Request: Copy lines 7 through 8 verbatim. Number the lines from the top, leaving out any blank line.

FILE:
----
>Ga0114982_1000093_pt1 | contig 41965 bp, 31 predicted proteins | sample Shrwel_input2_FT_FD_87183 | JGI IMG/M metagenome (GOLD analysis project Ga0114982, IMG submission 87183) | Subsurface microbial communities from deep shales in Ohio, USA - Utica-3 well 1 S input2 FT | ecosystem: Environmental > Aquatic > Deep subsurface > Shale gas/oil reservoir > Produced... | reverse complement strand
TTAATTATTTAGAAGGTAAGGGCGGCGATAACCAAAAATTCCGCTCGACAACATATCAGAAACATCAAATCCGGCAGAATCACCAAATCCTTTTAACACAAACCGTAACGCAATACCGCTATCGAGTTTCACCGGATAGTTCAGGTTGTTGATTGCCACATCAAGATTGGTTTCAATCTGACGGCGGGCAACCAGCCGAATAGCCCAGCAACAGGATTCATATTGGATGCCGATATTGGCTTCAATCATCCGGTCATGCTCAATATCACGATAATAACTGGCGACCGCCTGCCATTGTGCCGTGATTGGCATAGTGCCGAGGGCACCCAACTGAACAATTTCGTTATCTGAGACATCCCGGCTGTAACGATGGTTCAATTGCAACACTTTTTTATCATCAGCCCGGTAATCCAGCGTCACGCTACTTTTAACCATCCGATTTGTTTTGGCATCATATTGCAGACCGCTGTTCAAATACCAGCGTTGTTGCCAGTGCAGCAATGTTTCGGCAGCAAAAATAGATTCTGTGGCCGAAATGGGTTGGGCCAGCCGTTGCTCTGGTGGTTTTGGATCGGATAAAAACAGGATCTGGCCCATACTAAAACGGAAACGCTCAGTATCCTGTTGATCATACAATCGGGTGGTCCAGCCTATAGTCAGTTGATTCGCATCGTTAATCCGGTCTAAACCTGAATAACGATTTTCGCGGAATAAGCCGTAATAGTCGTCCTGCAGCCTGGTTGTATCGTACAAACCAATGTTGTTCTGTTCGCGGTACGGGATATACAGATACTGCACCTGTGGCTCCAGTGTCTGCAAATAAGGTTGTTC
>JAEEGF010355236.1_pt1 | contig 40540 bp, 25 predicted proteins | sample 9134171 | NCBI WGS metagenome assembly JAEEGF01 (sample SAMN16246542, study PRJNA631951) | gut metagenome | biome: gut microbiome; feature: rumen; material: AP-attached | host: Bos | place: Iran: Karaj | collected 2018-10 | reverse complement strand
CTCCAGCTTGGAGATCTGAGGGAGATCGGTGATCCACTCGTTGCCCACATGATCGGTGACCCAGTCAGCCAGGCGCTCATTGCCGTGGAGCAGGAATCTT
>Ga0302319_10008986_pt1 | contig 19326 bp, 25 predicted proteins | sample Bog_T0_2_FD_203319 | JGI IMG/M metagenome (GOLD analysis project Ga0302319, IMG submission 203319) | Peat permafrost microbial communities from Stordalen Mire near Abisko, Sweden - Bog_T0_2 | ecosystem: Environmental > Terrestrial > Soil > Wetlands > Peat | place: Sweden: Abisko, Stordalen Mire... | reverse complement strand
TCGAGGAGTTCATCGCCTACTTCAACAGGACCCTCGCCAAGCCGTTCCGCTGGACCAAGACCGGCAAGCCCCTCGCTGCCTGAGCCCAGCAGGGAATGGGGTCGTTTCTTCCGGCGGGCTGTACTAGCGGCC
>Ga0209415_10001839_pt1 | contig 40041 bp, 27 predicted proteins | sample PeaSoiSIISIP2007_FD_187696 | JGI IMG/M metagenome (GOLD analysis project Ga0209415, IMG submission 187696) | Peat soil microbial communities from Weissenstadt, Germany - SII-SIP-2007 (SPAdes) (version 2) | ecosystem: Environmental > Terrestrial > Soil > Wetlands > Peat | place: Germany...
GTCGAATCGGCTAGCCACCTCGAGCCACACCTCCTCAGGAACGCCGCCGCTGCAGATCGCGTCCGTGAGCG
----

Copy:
>Ga0209415_10001839_pt1 | contig 40041 bp, 27 predicted proteins | sample PeaSoiSIISIP2007_FD_187696 | JGI IMG/M metagenome (GOLD analysis project Ga0209415, IMG submission 187696) | Peat soil microbial communities from Weissenstadt, Germany - SII-SIP-2007 (SPAdes) (version 2) | ecosystem: Environmental > Terrestrial > Soil > Wetlands > Peat | place: Germany...
GTCGAATCGGCTAGCCACCTCGAGCCACACCTCCTCAGGAACGCCGCCGCTGCAGATCGCGTCCGTGAGCG